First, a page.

While the first few hours of the cruise was mostly scenic views, we began to see much more wildlife towards the end of the cruise including Sea Otters, Sea Lions, Bald Eagles, and this Seal floating by on an iceberg.

Seal on an Iceberg

Along for the Ride

But my breath was taken away in the last 30 minutes, when we were on our way back to shore, and the captain spotted a pair of Orca Whales!  It’s always magical seeing these friends in the wild.

Orca Whales

Male and Female Orca Whale Couple

I can’t wait to go visit Monette and Jesse again – in addition to being great friends, they live in an absolutely beautiful state, and I always enjoy exploring Alaska with them!

Thanks for stopping by and reading my blog.  More photos can be found in the album here. Now – go be amazed by wildlife and make some photos!

©2017, MK Rosack and Ed Rosack. All rights reserved

Our Alaskan vacation – Ch. 2: Glaciers

This is the second installment of our Alaskan adventure, where I’ll show you the glaciers we visited. Chapter One is here and describes the wildlife we saw on our trip.

Our ship, the MS Westerdam left Seattle on Sunday, September 6th and headed north to Glacier Bay National Park where we arrived on Tuesday.  Glacier Bay was one of the main reasons that we picked this itinerary and we were looking forward to seeing it.  The morning started out beautifully, with a very nice sunrise.

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While cruising in Glacier Bay, we visited Lamplugh, Johns Hopkins, and Marjorie glaciers.  Several cruise ships had been unable to reach the Johns Hopkins glacier this season due to ice, so apparently we were lucky.  Here’s a panorama I made from the 4th deck of the Westerdam at Johns Hopkins glacier.

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One of the first things we noticed is that the color of the water close to the glaciers is a very distinct greenish blue.  According to this article on wired.com (which also has some stunning photos of glaciers taken from space) the color is due to the very fine silt that is ground away from the valley walls by the glacier and deposited in the water.  This “glacial flour” can be very reflective and turns the water this color.

At Marjorie glacier, I was in the right place at the right time to photograph the ice calving.  Here’s the middle photo of a three photo sequence (you can see the others when you visit the gallery for this post).

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When we exited Glacier Bay, we headed for Juneau where we also visited Mendenhal Glacier, among other things.

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When we were back on board in Juneau, the captain made an announcement about gale force winds and 40 foot seas that were expected off of Sitka, which was supposed to be our next stop.  To avoid this weather he decided instead to cruise through Tracy Arm fjord, where we spent all of the next day (Thursday, September 10th).  Tracy Arm is a truly spectacular place that isn’t often visited by cruise ships as large as the MS Westerdam.  We were able to get in there since our Alaskan waters pilot was very familiar with the place.  It was amazing to watch the ship maneuver in such tight waters — at times we were within 30 yards or so of cliff walls and we must have seen hundreds of waterfalls.  There was quite a bit of fog and haze, which made photography difficult, but I did manage to get some good shots.  Here’s one example of the scenery:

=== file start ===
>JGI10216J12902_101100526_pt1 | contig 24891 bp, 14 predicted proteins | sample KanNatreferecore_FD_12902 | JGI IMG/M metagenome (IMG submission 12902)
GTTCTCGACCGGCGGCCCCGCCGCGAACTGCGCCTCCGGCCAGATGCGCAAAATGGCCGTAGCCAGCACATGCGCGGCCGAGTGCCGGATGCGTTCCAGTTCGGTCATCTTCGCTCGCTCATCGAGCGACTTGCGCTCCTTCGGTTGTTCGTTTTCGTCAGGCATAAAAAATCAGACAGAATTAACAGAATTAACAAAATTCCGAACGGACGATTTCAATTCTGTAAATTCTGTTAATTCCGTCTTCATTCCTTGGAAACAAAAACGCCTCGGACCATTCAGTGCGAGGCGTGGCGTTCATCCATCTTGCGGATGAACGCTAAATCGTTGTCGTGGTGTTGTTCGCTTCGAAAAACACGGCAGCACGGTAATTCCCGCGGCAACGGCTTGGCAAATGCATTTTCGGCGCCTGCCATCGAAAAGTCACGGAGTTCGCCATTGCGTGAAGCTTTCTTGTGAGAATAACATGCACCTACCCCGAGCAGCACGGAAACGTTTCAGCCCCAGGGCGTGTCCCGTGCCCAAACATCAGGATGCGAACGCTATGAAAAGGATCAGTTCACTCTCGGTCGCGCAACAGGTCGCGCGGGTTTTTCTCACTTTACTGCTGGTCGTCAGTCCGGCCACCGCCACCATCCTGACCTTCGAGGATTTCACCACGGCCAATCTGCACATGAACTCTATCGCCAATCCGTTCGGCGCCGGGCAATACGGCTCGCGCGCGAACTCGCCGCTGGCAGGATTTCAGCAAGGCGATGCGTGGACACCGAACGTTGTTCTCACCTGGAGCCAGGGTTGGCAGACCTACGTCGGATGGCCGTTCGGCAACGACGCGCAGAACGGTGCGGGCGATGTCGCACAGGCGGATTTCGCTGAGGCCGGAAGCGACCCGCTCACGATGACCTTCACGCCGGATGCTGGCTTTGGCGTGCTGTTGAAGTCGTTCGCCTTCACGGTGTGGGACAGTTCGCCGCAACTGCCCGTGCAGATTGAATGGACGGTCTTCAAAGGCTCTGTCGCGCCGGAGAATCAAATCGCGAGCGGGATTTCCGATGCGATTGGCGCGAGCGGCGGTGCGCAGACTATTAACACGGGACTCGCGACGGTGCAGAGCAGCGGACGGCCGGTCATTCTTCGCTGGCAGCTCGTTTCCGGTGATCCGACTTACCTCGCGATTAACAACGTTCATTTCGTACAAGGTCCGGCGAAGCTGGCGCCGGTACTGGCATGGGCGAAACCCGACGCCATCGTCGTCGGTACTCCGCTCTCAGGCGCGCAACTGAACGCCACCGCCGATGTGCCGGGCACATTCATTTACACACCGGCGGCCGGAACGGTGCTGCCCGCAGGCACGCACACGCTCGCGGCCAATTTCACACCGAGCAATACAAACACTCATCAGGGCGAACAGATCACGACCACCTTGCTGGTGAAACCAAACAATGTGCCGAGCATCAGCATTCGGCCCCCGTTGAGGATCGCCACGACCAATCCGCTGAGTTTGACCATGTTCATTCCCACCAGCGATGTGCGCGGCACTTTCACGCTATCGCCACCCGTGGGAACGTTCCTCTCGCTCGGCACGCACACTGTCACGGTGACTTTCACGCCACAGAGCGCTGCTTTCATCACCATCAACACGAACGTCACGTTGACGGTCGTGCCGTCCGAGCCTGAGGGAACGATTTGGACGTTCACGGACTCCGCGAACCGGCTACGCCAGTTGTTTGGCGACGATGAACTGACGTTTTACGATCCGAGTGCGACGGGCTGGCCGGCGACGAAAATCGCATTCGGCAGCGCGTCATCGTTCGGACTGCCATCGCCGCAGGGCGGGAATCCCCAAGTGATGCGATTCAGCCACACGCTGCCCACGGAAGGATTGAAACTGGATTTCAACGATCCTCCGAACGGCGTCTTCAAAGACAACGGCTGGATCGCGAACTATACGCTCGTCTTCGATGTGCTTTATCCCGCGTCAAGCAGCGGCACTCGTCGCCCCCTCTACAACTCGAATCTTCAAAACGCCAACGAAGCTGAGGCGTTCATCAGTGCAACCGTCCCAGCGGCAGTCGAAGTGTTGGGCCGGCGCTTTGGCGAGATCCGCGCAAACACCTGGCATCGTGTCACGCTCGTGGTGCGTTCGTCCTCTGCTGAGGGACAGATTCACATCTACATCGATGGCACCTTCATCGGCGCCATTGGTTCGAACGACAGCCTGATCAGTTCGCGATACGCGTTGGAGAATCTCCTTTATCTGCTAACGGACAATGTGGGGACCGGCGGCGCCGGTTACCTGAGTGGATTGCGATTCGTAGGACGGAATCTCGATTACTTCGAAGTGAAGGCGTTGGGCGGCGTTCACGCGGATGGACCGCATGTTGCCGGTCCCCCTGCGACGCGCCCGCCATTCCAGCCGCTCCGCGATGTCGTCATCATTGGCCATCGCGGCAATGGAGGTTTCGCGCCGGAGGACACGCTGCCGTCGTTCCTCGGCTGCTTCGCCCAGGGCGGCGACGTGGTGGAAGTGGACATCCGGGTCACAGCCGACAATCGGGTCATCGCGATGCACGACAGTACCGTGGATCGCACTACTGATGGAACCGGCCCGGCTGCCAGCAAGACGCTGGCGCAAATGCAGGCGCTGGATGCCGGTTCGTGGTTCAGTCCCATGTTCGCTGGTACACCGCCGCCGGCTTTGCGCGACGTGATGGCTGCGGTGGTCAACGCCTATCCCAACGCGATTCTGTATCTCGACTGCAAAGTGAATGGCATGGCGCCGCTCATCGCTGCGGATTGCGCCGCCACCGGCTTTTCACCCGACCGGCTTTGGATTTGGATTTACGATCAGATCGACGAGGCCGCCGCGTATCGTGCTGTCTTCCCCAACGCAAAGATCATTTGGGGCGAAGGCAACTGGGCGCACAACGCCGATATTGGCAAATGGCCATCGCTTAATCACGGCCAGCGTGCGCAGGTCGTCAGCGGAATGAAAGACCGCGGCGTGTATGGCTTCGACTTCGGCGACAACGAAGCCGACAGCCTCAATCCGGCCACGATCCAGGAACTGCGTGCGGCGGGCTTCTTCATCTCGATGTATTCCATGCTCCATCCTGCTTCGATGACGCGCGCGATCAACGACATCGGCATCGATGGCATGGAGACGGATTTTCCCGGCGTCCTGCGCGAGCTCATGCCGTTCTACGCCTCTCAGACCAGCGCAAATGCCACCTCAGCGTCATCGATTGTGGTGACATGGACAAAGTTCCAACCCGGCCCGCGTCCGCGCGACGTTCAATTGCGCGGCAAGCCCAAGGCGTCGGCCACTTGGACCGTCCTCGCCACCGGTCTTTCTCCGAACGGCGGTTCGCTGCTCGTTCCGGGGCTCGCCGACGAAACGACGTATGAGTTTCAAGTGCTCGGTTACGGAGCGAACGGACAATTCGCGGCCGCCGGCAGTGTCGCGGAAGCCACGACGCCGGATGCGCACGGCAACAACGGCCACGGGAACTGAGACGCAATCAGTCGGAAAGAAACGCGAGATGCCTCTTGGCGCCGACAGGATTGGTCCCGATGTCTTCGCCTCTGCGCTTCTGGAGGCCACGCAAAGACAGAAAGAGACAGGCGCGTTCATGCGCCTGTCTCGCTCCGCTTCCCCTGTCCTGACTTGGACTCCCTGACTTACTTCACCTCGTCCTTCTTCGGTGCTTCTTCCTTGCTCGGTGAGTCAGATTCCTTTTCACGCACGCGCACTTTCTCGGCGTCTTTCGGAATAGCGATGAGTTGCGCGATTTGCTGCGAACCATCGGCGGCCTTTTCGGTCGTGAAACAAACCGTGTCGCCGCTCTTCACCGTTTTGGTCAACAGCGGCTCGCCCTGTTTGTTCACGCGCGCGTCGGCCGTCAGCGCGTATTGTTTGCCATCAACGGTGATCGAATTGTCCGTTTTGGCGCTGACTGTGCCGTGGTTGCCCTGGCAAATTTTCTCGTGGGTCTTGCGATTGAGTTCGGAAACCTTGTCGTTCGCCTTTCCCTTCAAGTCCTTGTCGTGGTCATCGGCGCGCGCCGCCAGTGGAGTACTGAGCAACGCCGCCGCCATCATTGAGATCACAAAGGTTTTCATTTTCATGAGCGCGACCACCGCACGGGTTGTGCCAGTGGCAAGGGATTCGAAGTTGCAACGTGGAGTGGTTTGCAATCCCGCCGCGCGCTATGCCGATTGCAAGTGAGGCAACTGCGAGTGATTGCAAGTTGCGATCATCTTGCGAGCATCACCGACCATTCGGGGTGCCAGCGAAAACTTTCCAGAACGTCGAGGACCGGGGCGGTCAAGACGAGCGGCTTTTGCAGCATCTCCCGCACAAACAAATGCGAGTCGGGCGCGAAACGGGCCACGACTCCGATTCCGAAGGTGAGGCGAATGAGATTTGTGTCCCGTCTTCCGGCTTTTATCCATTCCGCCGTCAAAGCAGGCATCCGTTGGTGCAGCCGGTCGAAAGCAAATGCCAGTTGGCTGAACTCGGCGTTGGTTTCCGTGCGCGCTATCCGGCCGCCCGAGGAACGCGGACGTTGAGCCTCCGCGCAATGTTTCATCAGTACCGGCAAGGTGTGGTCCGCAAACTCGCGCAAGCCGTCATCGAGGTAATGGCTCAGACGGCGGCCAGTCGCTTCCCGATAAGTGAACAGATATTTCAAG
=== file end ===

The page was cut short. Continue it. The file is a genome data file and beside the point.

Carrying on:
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I also put my Canon G9 on a Gorillapod, mounted it to the balcony rail and made some movies. Here’s a time lapse video (one frame per second) that I made in Tracy Arm. It has a sequence of clouds forming and moving along with the ship.  We saw this same phenomenon several times that day.  Was it perhaps the great spirit of the northwest accompanying us on our tour?

That night after exiting Tracy Arm fjord, our course carried us back into the Pacific Ocean in order to get to Ketchikan.  It was still pretty rough with about 25 foot seas.  We had a great view of the ocean from the second deck during dinner.  It was like eating on a roller coaster!  The next morning, when we arrived in Ketchikan, we had seaweed on our 6th deck balcony!

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You can view the rest of my glacier photos in two places.  I added a set of glacier photos here in my photo galleries.   You can also look at all of our Alaska photos together in a single time ordered set here on Flickr.  Clicking on one of the photos above will also take you to Flickr, where if you click on the “all sizes” button, you can see the photo in a higher res version.

Coming next:  “North to Alaska, Ch. 3: Miscellaneous photos.  I’ll also probably wrap up with a Chapter 4: Photo hints.

©2009, Ed Rosack. All rights reserved.